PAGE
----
LSE’s Public Policy Group already run two academic blogs and you are preparing to launch two more in the coming months. Yet many academics are still sceptical about the value of blogging. What is it that gives you so much confidence in academic blogging as a means of dissemination and engagement?
One of the recurring themes (from many different contributors) on the Impact of Social Science blog is that a new paradigm of research communications has grown up – one that de-emphasizes the traditional journals route, and re-prioritizes faster, real-time academic communication in which blogs play a critical intermediate role. They link to research reports and articles on the one hand, and they are linked to from Twitter, Facebook and Google+ news-streams and communities. Soin research termsblogging is quite simply, one of the most important things that an academic should be doing right now.
But in addition, social scientists have an obligation to society to contribute their observations to the wider world – and at the moment that’s often being done in ramshackle and impoverished ways, in pointlessly obscure or charged-for forums, in language where you need to look up every second word in Wikipedia, with acres of ‘dead-on-arrival’ data in unreadable tables, and all delivered over bizarrely long-winded timescales. So the public pay for all our research, and then we shunt back to them a few press releases and a lot of out-of-date academic junk. [Rest.]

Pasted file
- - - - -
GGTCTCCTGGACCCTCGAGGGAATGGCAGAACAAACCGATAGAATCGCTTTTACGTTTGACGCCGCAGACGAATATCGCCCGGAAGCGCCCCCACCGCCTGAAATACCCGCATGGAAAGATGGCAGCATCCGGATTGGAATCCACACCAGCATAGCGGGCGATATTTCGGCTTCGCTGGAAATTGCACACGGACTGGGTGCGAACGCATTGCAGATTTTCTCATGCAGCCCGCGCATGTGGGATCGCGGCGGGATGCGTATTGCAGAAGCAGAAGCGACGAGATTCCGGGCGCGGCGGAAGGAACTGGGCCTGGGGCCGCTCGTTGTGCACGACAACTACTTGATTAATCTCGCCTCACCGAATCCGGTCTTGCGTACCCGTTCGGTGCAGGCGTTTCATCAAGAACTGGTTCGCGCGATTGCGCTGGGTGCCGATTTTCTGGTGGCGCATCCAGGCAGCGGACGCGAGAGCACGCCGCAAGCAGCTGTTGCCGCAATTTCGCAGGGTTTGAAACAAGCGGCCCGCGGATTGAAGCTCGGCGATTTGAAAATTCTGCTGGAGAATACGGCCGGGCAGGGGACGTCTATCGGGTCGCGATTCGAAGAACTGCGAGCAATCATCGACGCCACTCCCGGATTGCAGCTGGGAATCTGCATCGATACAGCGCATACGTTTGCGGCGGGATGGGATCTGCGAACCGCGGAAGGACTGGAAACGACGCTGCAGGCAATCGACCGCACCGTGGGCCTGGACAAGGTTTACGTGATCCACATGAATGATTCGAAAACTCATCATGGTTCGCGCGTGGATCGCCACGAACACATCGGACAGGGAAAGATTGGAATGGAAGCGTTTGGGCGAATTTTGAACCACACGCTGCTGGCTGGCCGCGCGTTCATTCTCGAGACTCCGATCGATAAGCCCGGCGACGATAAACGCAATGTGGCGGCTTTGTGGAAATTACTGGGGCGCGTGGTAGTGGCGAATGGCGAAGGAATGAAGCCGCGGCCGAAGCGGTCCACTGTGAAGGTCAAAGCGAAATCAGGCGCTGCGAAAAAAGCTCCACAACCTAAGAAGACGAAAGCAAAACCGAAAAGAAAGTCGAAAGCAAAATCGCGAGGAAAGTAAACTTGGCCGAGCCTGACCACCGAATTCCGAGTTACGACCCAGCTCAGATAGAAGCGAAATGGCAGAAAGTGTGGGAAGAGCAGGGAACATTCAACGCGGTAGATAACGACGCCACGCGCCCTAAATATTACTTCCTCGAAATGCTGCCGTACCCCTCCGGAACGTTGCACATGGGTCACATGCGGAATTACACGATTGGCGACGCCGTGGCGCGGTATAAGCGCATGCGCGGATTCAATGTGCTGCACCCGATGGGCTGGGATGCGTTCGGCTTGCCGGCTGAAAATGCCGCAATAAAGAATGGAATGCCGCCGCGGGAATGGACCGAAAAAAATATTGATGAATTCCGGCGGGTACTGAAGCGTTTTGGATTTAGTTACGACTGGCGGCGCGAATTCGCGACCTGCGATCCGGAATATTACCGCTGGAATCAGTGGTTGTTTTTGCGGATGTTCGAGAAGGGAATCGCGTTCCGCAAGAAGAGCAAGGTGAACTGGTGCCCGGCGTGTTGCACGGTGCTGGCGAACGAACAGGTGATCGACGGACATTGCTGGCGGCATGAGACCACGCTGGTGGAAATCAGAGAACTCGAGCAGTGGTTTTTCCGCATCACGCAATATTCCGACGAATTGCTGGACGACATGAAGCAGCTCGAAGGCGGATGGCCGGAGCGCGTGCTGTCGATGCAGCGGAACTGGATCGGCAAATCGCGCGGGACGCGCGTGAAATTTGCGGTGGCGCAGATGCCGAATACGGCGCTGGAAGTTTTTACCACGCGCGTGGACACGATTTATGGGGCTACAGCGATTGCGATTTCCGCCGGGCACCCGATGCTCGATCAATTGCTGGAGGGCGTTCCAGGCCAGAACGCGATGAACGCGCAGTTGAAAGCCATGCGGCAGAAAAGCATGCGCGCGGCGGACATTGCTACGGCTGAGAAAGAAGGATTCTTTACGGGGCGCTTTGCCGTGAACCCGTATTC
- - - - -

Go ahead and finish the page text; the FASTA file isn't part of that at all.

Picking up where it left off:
- Five recommendations for maximising the relevance of social science research for policy-making in the big data era (blogs.lse.ac.uk)
- Why do academics blog, really? (sciencedaily.com)
- As academic blogging becomes mainstream, science communication must facilitate depth and breadth in online discourse. (blogs.lse.ac.uk)